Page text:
Due to a continued upswell in the U.S. economy, CBRE Hotels' Americas Research is forecasting a strong performance for U.S. hotels in 2019, anticipating a 10th consecutive year of growth.
In its December 2018 edition of "Hotel Horizons," CBRE anticipates U.S. hotel occupancy will increase to 66.2 percent in 2018, a fifth straight record level for the industry. Occupancy will receive a boost from an anticipated 2.1 percent increase in demand, overcoming an estimated 1.9 percent net increase in supply for the year.
“It all starts with the demand for lodging accommodations. Without leisure, corporate and group travelers on the road seeking hotel rooms, there is no need to worry about all the other performance metrics,” R. Mark Woodworth, senior managing director of CBRE Hotels' Americas Research, said in a statement. “From 1988 through 2017, the average annual gain in accommodated room nights in the U.S. was 2 percent. For 2018 and 2019, we believe demand growth will exceed this long-run average.”
After analyzing data through the third quarter of 2018, CBRE Econometric Advisors, CBRE's in-house source for the economic forecasts that drive its models, issued an upward revision to its outlook for U.S. gross domestic product in 2018 and 2019.
The improvement in the CBRE-EA economic forecast is based on the remaining impact of the fiscal boost from tax-law changes, capital spending, improving wage growth and consumer confidence. “We have already seen the positive influence these factors have on the economy, and lodging industry, in 2018. The impact will persist in 2019,” John B. (Jack) Corgel, professor of real estate at the Cornell University School of Hotel Administration and senior advisor to CBRE Hotels' Americas Research, said in a statement.
“Given the upward revision to the economic forecast, our projections for 2019 growth in demand have risen from the 1.9 percent figure presented in our September 2018 report to the 2.1 percent in the current December 2018 report. The direct result is a boost in our 2019 projected occupancy level from 66.1 percent to 66.2 percent,” Woodworth said in a statement.
While lodging demand for the entire U.S. market is forecast to increase 2.1 percent in 2019, the demand for accommodations in the 60 markets covered by CBRE is projected to grow 3.3 percent. This is significant because the majority of hotel investment activity occurs in the nation’s largest cities. Supply growth in the 60-market Hotel Horizons universe (3.6 percent) is forecast to be almost double that of the nation as whole (1.9 percent).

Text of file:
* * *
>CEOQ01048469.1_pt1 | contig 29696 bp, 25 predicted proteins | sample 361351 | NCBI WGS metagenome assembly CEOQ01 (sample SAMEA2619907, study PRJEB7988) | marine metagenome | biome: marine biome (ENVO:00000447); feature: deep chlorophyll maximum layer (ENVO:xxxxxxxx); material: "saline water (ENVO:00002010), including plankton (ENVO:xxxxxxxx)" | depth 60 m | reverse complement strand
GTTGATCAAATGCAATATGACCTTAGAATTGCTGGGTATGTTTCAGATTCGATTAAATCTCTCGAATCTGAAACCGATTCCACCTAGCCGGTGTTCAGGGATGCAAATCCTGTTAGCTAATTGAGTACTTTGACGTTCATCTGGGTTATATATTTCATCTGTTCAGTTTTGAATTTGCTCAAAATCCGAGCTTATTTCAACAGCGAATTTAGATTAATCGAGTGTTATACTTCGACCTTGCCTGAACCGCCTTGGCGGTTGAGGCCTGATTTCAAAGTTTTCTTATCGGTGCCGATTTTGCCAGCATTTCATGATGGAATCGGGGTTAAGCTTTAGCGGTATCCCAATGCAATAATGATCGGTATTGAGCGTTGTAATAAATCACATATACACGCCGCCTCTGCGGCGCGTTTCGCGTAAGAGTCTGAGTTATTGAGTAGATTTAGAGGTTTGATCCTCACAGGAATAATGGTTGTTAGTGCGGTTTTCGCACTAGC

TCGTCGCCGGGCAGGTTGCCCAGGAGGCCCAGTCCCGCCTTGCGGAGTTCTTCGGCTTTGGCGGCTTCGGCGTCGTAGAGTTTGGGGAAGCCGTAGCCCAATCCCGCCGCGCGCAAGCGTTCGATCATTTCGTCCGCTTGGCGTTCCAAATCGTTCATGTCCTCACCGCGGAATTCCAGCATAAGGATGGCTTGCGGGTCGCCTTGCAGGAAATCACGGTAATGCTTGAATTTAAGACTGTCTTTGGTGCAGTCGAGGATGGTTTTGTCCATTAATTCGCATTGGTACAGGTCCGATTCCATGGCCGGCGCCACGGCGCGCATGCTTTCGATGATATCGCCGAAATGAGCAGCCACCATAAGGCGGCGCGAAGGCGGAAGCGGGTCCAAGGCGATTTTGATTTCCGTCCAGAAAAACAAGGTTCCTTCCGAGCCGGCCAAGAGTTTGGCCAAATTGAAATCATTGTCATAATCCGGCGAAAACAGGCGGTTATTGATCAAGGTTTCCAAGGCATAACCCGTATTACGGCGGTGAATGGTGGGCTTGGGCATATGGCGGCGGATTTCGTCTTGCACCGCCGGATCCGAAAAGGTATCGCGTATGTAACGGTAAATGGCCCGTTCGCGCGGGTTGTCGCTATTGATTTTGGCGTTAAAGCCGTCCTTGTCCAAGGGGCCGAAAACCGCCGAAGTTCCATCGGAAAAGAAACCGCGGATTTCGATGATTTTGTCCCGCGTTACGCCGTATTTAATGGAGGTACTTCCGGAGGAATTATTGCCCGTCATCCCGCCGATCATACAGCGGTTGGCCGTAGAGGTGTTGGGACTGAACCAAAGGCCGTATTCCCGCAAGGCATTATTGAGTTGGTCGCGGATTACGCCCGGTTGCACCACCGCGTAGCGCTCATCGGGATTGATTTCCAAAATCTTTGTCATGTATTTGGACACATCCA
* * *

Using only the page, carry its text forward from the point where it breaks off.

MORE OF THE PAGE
“Supply is expected to grow at a greater pace than demand in 65 percent of our Horizons markets during 2019. However, despite the surge in new competition in these preferred markets, all 60 will enjoy an increase in [average daily rate]. In fact, we are forecasting ADR increases greater than the projected 2.2 percent pace of inflation in 39 of our 60 markets,” Woodworth said. Jacksonville, Fla.; San Jose-Santa Cruz, Calif.; San Francisco; Newark, N.J.; and Atlanta are all lodging markets forecast to enjoy 4.4 percent or more ADR growth in 2019.
“Despite the continuation of demand growth and record occupancy levels, concerns persist about the level of room-rate increases. To that, I direct people’s attention to the pricing dynamics we are seeing at the local level,” Corgel said. “Looking at the Hotel Horizons market data, we find a correlation between the occupancy level, changes in occupancy and changes in ADR. In short, markets with the greatest increases in ADR are those with the highest occupancy levels and strongest changes in occupancy. It is apparent that property-level operators in high-performing markets are taking advantage of the basics of supply and demand when setting their room rates.”
With so many consecutive years of record occupancy levels and demand growth, hotel owners and operators worry about the inevitable time when this period of extended prosperity will come to an end. After all, lodging is a cyclical industry.
CBRE is not forecasting any economic or lodging industry recessions through 2022. However, industry growth is forecast to curtail beyond 2019. CBRE-EA expects higher interest rates, equity market corrections, credit-market problems and some shrinkage in employment as risk factors occurring in late 2019 and 2020 adversely affect the lodging industry in 2021. Fortunately, the economic slowdown is expected to be relatively mild and short.
“The year 2021 seems far away for most industry participants; however, those with an ownership interest need to be planning their future investment strategies. In the meantime, the magnitude of profit growth may not be spectacular, but the probability for revenue growth is solid, and operating margins remain well above historical levels,” according to Woodworth.